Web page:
Course Descriptions

Fall 2024

PHIL 115-01A
Becoming a Person
Monday/Wednesday/Friday 9:10am with Charles Wright

Who am I? What makes me, me? Who gets to say who I am? How do personal qualities, relations with others, and social categories like race, gender, gender identity, ethnicity and class come together to form my personal and social identity? How does who I am inform what I know and don’t know? Does who I am give me specific responsibilities? If so, what are they? This course introduces you to philosophical ideas that help you discover multiple dimensions of who you are.

PHIL 123-01T
Philosophy of Human Nature
Monday/Wednesday/Friday 11:30am-12:25pm with Erica Stonestreet
(HE, T1)

What are humans like?  What is the purpose of human life?  These basic questions can be answered from different points of view and focused on different aspects of being human.  What does it mean to be a human animal?  Are we fundamentally selfish?  How should we live? 

​What is the role of reason in defining humanity?

What is a soul?  How can human life be meaningful?  This course is a survey designed to introduce philosophical ideas and modes of thought, with a central focus on problems arising from human nature. 

​Using a textbook that contains sources from “classic” European philosophy as well as ​from outside that tradition, we will analyze and criticize topics that fall under three major aspects of the human condition: body, mind, and spirit.  We’ll raise questions and discuss the implications of each topic for the meanings of our own lives, for how we ought to behave as individuals, and for how we should treat one another in order to build the best lives possible for ourselves.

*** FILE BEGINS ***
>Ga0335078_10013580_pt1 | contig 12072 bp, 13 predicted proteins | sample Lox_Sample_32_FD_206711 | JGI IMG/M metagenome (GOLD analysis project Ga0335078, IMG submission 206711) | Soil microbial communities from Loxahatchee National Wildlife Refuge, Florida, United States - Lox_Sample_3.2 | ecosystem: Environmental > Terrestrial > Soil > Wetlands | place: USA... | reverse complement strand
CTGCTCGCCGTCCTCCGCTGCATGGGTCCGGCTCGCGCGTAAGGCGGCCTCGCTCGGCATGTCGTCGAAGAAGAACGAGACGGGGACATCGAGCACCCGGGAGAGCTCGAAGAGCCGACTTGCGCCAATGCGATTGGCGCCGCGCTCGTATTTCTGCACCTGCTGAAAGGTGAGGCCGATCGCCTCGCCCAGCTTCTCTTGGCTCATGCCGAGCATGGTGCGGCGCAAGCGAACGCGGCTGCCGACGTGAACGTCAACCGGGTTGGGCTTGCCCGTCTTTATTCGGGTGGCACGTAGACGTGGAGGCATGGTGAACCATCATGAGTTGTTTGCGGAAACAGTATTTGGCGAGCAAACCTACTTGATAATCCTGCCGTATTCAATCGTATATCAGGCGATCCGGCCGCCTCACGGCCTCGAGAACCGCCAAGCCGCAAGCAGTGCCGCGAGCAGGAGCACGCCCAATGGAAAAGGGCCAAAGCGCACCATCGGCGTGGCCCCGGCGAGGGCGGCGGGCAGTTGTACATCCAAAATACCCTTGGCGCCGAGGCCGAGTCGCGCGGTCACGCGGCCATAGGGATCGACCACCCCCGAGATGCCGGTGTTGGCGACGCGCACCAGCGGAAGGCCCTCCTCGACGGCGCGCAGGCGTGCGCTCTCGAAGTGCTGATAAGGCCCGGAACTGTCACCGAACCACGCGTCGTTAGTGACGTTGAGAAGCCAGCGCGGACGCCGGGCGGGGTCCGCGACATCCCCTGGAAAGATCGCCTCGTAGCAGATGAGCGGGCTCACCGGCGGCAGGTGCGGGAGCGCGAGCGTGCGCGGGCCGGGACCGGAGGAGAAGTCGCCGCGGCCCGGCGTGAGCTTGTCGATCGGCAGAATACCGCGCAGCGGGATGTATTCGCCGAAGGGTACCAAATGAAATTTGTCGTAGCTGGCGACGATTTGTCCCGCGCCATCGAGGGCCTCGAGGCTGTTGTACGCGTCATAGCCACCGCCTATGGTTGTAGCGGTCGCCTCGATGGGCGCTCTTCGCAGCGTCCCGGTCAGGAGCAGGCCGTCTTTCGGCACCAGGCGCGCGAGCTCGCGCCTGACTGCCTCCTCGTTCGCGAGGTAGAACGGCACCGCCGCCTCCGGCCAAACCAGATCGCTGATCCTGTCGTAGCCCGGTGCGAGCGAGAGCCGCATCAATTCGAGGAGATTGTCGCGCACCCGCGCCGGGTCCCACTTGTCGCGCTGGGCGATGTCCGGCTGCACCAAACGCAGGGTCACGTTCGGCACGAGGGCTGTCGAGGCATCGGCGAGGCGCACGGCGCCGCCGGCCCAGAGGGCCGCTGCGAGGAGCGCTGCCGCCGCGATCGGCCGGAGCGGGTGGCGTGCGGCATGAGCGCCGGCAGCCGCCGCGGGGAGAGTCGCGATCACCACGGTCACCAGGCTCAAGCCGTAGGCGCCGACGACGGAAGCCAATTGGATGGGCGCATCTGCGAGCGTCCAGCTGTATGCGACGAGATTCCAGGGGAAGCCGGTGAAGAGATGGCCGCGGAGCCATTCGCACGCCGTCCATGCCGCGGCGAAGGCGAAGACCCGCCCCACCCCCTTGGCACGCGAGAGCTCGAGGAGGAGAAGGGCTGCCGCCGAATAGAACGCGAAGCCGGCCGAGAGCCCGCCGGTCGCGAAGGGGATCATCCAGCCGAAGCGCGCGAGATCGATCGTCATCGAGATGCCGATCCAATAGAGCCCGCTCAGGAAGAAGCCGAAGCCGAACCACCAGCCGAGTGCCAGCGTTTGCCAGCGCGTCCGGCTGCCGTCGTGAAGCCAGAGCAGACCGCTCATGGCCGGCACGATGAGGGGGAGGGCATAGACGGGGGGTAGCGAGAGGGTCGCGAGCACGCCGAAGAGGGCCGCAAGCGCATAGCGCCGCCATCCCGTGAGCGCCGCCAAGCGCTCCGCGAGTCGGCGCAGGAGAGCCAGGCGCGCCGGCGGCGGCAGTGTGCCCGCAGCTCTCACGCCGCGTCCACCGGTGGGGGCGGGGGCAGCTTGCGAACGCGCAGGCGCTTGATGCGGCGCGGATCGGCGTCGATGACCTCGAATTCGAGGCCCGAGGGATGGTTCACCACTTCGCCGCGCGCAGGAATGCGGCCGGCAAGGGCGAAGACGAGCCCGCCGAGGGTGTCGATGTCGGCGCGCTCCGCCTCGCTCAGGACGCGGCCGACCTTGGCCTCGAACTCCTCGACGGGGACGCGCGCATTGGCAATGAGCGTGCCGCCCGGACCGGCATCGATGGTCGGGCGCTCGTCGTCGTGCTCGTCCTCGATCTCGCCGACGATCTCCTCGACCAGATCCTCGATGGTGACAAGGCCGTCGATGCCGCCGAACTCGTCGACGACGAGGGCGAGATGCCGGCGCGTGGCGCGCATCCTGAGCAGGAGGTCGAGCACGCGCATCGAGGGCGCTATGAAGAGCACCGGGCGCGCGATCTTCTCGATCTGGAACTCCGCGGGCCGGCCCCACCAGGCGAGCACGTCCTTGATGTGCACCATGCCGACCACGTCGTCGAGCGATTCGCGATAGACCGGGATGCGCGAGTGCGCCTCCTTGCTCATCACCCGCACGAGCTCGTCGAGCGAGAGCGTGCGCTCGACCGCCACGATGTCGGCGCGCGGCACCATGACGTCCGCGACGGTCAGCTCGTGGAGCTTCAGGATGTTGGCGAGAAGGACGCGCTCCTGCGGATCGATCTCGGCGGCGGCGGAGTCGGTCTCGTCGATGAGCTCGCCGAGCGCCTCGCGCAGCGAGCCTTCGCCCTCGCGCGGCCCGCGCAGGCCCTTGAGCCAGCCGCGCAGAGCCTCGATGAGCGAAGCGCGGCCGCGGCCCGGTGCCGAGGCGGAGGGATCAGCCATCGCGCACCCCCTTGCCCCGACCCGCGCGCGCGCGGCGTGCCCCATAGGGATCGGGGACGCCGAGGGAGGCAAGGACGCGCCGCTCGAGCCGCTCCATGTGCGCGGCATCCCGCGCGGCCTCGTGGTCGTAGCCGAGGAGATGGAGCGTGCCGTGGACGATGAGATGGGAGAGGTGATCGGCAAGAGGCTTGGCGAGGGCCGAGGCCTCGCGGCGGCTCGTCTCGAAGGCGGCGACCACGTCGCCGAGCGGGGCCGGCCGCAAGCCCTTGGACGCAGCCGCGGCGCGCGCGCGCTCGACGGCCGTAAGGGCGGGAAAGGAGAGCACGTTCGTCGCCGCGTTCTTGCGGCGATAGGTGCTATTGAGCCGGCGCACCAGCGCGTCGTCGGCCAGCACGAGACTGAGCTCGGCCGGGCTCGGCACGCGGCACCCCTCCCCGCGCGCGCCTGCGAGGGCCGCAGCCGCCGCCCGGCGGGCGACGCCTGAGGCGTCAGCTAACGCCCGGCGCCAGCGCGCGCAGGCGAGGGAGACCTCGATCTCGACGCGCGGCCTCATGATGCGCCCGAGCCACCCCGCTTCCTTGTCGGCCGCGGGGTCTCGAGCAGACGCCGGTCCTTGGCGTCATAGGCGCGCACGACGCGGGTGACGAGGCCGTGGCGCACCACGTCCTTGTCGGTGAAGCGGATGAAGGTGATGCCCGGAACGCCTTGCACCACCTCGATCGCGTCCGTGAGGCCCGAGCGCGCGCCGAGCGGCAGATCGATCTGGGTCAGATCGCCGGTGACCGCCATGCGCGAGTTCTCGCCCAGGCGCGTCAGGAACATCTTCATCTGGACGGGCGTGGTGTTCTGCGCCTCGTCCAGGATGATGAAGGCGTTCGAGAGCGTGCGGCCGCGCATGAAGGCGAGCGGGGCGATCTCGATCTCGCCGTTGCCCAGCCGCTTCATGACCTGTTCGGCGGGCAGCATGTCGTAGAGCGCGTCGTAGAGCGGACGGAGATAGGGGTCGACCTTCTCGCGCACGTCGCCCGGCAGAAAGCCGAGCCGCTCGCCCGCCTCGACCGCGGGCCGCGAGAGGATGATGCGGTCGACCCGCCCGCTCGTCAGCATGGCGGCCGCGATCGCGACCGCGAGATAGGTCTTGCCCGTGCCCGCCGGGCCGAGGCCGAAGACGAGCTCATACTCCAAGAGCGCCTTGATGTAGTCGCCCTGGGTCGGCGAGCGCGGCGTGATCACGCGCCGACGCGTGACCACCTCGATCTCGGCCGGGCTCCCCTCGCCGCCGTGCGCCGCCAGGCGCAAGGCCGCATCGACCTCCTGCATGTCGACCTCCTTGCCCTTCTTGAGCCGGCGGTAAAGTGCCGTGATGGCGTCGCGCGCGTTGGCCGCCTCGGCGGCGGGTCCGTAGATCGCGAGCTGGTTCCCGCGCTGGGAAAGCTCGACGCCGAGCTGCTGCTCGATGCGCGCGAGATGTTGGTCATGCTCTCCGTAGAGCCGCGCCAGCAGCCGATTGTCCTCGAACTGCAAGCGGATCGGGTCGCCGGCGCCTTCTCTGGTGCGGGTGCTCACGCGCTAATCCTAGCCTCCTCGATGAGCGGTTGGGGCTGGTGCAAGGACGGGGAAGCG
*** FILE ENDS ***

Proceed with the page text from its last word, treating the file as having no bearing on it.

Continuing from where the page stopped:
PHIL 331-01T
Ancient Philosophy
Monday/Wednesday/Friday 10:20-11:15am with Dennis Beach, OSB
(HE, BN, T3)

Raphael’s famous fresco The School of Athens accurately depicts the world of Ancient Philosophy. The painting features a multitude of ancient thinkers involved in conversation, writing, or meditation in a beautiful public space. The focal point of the painting is the two central figures of Plato and Aristotle, who will also serve as the foundation for this course, which aims to help students become knowledgeable participants in the conversations and practices that pursue truth, virtue and the good that shaped the beginnings of Western philosophy. The course approaches philosophy not simply as an academic discipline, but as a “way of life.”

PHIL 377B-01J
Liberty, Equality, and Race in American Political Thought
Monday/Wednesday/Friday 1:50-2:45pm with Charles Wright
(HE, JF, WR)

This class first introduces students to some of the philosophical foundations of the American Republic – in particular, the political philosophy of John Locke, James Madison & Alexander Hamilton.  We will learn about the conceptions of individual freedom and equality they believed to be essential for a good human life and that a well-ordered political society ought to secure for all citizens.  We will also examine troubling ethical ambiguities associated with their work – in particular, with their relation to American slavery and the dispossession of Indigenous peoples in the Americas.  Following this introduction to political philosophy, the class will then turn to the work of African American authors who offer strikingly different assessments of the ethical challenges and social harms created by the persisting legacies of racial inequity in the United States.

College of Saint Benedict
Saint John’s University

Erica Stonestreet
Chair, Philosophy Department
SJU Quad 362F

Laura Schmitz
Department Coordinator
SJU Quad 362D